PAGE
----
A strong rural economy is vital for Wales as a whole, particularly during the present challenging economic conditions. We and the Welsh Assembly Government are committed to supporting rural businesses with the range of packages that were announced recently, which are designed to help all businesses.
As the Minister knows, Montgomeryshire has seen shops such as Woolworths closing and businesses such as Stadco preparing to lay off scores of staff. Indeed, the number of job losses has risen by more than 60 per cent. in the last year. While the new assistance package is welcome, is the Minister aware that banks are putting such a tight squeeze on local firms that their viability is threatened? Will he meet local business representatives in Montgomeryshire to hear about the effect of reduced bank lending? Such a dialogue would undoubtedly help firms, and also the Government.
We are, of course, aware of the situation in mid-Wales, and in the hon. Gentleman’s constituency in particular. We are especially concerned about what has been happening to Stadco, where the loss of 100 jobs was announced recently. The important point is that we are essentially on the side of people who are suffering in this way, and totally understand their predicament. As Members will know, the proposals announced recently by the Government are designed to promote cash flow and to help small and medium-sized enterprises. In Wales in particular, high street banks have been turning down applications for loans, and Finance Wales has stepped in successfully to help. We are certainly aware of the problems, and we want to see the position improve.
I should be delighted to visit the hon. Gentleman’s constituency. Perhaps we can discuss an appropriate time later.
The rural and valley areas in Wales need better opportunities to embrace the knowledge economy and, to that end, the Welsh Affairs Committee is about to start an inquiry into digital inclusion in the country. Does the Minister agree that Governments at all levels should encourage the public, private and voluntary sectors to work together to overcome the current difficulties in such communities and reduce the isolation that they experience both socially and economically?
I entirely agree. It is vital that we maintain and reinforce our commitment to the development of a knowledge economy in Wales: that is the future.
Speaking as the deputy Minister for digital inclusion, I also consider it important for us to recognise that our investment in new technology and full participation must continue apace. We must not use the present economic downturn as an excuse not to proceed with that agenda; on the contrary, the downturn must be used to reinforce our commitment to its development. We must also ensure that at all times we are strongly committed to the public and private sectors working together. That, too, is the future. I commend what my hon. Friend has said, and the work of his Committee.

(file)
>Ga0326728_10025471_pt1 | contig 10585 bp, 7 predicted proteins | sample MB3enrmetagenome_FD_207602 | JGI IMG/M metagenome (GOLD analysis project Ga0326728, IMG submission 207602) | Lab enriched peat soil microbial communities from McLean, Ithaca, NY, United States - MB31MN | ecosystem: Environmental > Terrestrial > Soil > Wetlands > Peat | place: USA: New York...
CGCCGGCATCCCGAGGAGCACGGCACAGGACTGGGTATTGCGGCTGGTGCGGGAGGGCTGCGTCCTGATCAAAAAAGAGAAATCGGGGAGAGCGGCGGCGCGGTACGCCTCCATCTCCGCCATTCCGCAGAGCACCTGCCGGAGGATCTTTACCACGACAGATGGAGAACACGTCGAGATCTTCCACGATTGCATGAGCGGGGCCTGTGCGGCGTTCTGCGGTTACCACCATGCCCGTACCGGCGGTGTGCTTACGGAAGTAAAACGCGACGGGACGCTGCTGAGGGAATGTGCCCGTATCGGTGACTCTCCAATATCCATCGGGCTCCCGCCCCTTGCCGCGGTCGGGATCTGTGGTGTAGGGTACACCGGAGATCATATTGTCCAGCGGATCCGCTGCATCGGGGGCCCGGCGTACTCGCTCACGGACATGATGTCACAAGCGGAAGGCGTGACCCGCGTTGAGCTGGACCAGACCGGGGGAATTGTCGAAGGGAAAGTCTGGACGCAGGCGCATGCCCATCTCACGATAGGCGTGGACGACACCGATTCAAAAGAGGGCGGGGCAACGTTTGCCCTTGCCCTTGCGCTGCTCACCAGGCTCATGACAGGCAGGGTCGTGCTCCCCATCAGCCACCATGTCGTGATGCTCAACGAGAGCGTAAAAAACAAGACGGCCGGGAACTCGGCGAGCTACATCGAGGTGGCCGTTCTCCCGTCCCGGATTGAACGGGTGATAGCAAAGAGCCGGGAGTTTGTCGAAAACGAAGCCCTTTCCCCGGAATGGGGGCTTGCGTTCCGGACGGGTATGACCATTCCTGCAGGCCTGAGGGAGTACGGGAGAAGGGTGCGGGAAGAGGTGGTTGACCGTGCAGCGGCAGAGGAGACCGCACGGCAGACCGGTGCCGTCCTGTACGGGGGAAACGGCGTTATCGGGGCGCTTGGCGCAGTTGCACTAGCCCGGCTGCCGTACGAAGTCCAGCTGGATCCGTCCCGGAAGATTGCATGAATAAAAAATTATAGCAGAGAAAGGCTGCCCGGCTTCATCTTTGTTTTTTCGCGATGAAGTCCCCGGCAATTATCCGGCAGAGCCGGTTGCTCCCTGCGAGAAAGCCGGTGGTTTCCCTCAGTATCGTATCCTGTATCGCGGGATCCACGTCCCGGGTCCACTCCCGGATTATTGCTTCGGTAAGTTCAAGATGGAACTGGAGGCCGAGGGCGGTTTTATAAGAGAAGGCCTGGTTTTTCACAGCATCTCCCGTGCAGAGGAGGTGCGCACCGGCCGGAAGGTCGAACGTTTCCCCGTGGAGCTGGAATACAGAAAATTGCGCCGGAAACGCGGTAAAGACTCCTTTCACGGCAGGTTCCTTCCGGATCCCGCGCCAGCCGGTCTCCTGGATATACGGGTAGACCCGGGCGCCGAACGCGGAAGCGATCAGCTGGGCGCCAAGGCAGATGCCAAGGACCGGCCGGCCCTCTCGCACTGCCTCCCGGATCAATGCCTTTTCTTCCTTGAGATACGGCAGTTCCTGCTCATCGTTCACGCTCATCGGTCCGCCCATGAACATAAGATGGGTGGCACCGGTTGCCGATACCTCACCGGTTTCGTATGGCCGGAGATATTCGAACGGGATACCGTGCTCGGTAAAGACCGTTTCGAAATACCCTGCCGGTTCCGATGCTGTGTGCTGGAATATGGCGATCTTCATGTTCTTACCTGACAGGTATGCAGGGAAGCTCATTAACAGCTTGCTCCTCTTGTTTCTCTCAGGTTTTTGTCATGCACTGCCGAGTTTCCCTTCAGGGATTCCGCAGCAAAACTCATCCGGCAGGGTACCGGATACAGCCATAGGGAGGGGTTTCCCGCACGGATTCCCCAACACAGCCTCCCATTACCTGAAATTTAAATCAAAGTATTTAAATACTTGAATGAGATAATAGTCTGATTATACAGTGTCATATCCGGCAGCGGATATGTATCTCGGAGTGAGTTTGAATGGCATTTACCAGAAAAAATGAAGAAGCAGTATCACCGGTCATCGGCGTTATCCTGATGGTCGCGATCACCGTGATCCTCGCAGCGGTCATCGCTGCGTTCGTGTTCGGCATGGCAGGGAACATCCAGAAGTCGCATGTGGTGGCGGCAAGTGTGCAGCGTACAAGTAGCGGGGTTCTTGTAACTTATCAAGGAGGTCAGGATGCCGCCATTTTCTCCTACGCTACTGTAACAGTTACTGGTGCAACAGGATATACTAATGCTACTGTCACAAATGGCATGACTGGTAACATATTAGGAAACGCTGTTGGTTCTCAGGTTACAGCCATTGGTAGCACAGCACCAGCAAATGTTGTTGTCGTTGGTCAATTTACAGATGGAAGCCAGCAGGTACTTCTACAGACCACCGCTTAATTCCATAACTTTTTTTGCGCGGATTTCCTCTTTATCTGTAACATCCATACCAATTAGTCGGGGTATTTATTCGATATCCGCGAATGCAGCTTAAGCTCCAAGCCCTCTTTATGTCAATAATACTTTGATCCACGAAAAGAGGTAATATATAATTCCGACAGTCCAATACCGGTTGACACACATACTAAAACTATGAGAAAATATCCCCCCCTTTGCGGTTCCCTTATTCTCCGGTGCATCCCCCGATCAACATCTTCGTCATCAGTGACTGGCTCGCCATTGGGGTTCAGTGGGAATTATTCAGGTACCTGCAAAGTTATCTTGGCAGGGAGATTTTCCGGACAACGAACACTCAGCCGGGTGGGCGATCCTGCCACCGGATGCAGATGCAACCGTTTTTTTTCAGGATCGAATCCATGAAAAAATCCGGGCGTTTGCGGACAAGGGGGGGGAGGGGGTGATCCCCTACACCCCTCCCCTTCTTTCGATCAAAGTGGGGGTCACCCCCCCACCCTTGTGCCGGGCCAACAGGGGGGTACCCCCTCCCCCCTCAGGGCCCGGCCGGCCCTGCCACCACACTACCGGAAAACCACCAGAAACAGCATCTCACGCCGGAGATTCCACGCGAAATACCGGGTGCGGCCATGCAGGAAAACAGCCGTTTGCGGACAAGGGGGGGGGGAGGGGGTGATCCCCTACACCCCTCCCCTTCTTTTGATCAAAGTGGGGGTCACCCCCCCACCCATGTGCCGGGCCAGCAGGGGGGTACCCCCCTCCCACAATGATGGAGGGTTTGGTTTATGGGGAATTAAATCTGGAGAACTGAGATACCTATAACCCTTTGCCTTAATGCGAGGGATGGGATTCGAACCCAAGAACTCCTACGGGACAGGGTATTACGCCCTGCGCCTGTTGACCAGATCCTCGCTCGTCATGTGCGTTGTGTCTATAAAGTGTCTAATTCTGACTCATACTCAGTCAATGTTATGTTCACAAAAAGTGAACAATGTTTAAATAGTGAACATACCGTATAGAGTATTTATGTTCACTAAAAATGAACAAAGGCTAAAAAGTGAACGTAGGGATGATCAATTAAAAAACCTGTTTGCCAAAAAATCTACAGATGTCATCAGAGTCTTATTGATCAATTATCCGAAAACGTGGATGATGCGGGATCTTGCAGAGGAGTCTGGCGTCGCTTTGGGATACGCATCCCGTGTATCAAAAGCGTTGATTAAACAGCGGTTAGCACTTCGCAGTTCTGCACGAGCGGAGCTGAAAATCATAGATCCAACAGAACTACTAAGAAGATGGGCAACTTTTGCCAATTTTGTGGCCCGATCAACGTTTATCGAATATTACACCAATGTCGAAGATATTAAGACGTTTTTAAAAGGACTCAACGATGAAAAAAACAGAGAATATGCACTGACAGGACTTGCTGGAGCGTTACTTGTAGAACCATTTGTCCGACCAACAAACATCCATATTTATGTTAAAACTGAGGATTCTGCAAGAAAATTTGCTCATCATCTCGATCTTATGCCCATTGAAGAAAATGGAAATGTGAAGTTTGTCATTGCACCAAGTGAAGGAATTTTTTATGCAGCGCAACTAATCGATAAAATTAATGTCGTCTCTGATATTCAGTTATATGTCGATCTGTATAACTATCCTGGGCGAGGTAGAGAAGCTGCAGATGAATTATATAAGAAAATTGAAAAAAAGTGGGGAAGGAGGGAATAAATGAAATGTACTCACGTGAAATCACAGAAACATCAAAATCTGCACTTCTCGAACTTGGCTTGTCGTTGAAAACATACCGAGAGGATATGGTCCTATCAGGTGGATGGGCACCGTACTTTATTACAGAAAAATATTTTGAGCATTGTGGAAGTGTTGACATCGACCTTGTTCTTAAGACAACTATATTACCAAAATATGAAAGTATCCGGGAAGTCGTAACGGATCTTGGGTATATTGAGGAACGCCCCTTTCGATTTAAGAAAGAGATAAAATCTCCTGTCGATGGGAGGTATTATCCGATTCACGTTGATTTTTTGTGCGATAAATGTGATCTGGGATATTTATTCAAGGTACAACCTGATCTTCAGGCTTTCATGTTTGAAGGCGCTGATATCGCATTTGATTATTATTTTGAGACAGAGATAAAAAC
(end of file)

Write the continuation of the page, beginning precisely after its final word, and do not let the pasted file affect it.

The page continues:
Does the Minister agree that enacting legislation that will require all companies, or at least private companies, to use the Welsh language in all forms of business could prove very detrimental not just to the rural economy but to the rest of the economy in Wales, at a time when, tragically, we are seeing hundreds of jobs lost?
The hon. Gentleman should choose his words carefully. I am sure that the last thing any Member would want to do is be seen to be against the Welsh language. It has developed over the past few years, and we want to ensure that it continues to develop with the consent of all the people of Wales.
As the hon. Gentleman will know, the draft Welsh language legislative competence order is due to be published next week. I hope that, as a result, there will be full discussion among all the people of Wales about what is the best way forward.
Does my hon. Friend agree that the rural economy in Wales needs to recognise the vital opportunity provided by the economic downturn, and the fact that people are holidaying in the United Kingdom, to promote our wonderful natural environment, particularly the environmental protection areas? My constituency contains the national nature reserve at Kenfig, and there are local nature reserves all along the coast. In the constituency of my hon. Friend the Member for Ogmore (Huw Irranca-Davies) is the wonderful Garw valley, one of the most beautiful spots in Wales. Does the Minister agree that environmental tourism is a real saviour?